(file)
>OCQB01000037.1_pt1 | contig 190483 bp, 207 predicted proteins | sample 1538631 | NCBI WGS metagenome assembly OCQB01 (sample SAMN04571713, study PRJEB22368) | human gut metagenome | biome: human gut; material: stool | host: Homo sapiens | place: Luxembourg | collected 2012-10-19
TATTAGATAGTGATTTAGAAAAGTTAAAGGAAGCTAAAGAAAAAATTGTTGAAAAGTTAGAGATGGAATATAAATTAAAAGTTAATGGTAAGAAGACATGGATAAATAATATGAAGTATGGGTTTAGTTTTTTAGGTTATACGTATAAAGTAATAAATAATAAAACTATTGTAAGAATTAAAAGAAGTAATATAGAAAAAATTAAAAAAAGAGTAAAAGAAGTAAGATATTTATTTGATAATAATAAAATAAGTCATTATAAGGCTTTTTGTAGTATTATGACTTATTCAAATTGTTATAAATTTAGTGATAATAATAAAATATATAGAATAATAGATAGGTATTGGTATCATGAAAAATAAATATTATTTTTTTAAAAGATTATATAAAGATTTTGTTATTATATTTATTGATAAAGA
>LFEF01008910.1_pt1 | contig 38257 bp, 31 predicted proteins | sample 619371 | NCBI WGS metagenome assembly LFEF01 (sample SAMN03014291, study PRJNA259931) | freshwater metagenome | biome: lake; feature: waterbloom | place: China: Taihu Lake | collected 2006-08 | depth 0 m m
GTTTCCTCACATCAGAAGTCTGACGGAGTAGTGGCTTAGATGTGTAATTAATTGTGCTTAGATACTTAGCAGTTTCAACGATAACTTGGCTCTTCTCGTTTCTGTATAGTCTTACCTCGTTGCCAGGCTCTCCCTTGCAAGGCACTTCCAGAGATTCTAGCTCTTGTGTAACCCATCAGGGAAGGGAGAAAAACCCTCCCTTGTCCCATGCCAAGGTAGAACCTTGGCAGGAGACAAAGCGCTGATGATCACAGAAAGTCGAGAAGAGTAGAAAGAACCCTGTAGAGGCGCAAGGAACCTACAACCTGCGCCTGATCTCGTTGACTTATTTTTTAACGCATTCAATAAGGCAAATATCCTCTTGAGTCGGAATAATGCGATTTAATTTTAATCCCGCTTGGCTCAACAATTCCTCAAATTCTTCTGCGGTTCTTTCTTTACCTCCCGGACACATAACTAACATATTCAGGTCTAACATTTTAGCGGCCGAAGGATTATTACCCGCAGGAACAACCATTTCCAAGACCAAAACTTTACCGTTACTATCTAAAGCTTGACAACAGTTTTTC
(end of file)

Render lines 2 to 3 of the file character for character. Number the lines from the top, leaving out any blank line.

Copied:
TATTAGATAGTGATTTAGAAAAGTTAAAGGAAGCTAAAGAAAAAATTGTTGAAAAGTTAGAGATGGAATATAAATTAAAAGTTAATGGTAAGAAGACATGGATAAATAATATGAAGTATGGGTTTAGTTTTTTAGGTTATACGTATAAAGTAATAAATAATAAAACTATTGTAAGAATTAAAAGAAGTAATATAGAAAAAATTAAAAAAAGAGTAAAAGAAGTAAGATATTTATTTGATAATAATAAAATAAGTCATTATAAGGCTTTTTGTAGTATTATGACTTATTCAAATTGTTATAAATTTAGTGATAATAATAAAATATATAGAATAATAGATAGGTATTGGTATCATGAAAAATAAATATTATTTTTTTAAAAGATTATATAAAGATTTTGTTATTATATTTATTGATAAAGA
>LFEF01008910.1_pt1 | contig 38257 bp, 31 predicted proteins | sample 619371 | NCBI WGS metagenome assembly LFEF01 (sample SAMN03014291, study PRJNA259931) | freshwater metagenome | biome: lake; feature: waterbloom | place: China: Taihu Lake | collected 2006-08 | depth 0 m m